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Title:Kinetic Roughening During Hot-Wire Chemical Vapor Deposition of Hydrogenated Amorphous Silicon
Author(s):Sperling, Brent Andrew
Doctoral Committee Chair(s):Abelson, John
Department / Program:Materials Science and Engineering
Discipline:Materials Science and Engineering
Degree Granting Institution:University of Illinois at Urbana-Champaign
Degree:Ph.D.
Genre:Dissertation
Subject(s):Engineering, Materials Science
Abstract:Despite the widespread use of hydrogenated amorphous silicon (a-Si:H), the fundamental surface processes during film growth are not well understood. One approach to studying these mechanisms is to analyze the surface morphology that results from their action. In this dissertation, hot-wire chemical vapor deposition is used to deposit a-Si:H thin films. Both post-deposition atomic force microscopy (AFM) and in situ spectroscopic ellipsometry (SE) are used to characterize the surface morphology and its dynamics. Results of this work indicate that the surface morphology is shaped by geometric shadowing of growth particles and thermally-activated smoothening mechanisms. For films grown at low temperature, the local slope of the surface is found to exhibit power law scaling with time that is consistent with anomalous roughening behavior also observed in models that include shadowing. A temperature-dependent transition in roughening behavior is observed, and an activation energy is extracted that agrees with previous estimates for SiH3 surface diffusion. Additionally, a-Si:H grown on rough substrates is examined. Smoothening at short lateral length scales is observed simultaneously with global roughening. Behavior is found to generally agree with deterministic models in the literature. This work also explores the difference between SE and AFM in how roughness is measured. Rayleigh-Rice theory (vector perturbation theory) is used to calculate ellipsometric data that is subsequently compared to the usual method of using an effective medium layer to approximate roughness. SE measurements are found to critically depend on both the vertical extent of roughness and the root-mean-squared slope of the surface.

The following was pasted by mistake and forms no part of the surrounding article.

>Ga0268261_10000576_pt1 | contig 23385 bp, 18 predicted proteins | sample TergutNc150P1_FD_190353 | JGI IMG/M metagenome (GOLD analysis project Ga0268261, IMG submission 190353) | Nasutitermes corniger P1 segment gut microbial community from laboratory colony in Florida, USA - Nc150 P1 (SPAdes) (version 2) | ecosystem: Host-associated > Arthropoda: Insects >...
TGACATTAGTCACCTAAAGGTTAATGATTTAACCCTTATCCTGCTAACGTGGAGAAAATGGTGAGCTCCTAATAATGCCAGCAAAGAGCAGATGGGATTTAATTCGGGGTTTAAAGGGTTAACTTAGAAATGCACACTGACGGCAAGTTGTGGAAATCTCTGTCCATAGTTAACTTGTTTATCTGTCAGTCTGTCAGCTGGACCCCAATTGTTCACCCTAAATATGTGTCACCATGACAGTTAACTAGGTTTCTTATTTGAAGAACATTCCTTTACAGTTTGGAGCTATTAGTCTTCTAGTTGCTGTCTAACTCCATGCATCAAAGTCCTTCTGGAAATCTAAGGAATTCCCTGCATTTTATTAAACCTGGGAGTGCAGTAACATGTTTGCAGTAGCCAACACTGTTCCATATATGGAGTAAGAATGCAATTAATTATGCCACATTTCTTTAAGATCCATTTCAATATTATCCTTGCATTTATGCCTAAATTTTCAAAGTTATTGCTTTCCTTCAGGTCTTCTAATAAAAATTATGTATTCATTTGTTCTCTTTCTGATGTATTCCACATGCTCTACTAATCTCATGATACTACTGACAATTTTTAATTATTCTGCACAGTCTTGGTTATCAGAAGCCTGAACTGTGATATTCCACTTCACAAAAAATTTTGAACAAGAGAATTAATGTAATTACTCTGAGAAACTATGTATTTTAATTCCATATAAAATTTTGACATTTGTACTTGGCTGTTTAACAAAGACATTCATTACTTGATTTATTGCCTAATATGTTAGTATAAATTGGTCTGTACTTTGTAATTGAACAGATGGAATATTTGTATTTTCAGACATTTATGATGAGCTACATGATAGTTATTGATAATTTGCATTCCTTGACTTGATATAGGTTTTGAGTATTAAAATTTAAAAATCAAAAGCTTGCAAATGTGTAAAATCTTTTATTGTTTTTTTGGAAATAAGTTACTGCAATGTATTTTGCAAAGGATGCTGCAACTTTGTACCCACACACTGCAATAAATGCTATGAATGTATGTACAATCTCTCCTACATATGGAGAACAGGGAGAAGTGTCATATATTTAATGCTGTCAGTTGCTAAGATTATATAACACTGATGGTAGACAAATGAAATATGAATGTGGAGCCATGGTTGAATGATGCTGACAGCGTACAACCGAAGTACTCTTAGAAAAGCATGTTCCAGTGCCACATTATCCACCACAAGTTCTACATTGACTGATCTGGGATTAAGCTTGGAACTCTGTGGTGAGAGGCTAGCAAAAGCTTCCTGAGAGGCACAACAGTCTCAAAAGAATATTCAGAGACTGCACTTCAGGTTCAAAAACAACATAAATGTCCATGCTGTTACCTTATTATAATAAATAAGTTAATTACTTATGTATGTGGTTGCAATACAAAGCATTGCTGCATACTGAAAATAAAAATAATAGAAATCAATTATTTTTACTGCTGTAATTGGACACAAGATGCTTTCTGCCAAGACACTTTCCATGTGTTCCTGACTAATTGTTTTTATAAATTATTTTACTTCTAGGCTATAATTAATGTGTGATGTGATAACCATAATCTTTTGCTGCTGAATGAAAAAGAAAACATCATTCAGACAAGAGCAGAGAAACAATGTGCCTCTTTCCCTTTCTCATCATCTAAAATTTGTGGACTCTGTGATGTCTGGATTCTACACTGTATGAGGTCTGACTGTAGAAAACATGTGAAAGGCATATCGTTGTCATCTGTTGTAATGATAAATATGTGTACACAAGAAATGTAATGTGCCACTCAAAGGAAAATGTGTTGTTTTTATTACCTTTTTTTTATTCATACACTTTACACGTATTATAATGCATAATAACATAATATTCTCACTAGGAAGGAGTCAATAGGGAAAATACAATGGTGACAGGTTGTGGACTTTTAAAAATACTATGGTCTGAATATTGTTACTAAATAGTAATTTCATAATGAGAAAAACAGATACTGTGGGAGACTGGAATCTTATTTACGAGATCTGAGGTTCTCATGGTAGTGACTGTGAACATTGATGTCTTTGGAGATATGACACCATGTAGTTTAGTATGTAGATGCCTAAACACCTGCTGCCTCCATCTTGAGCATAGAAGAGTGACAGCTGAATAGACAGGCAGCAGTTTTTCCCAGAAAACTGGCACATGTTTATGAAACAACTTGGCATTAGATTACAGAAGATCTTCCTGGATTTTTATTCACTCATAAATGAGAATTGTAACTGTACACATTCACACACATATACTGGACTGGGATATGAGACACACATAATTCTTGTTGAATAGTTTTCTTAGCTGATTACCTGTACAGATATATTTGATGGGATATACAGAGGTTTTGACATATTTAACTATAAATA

Issue Date:2006
Type:Text
Language:English
Description:127 p.
Thesis (Ph.D.)--University of Illinois at Urbana-Champaign, 2006.
URI:http://hdl.handle.net/2142/82799
Other Identifier(s):(MiAaPQ)AAI3250326
Date Available in IDEALS:2015-09-25
Date Deposited:2006


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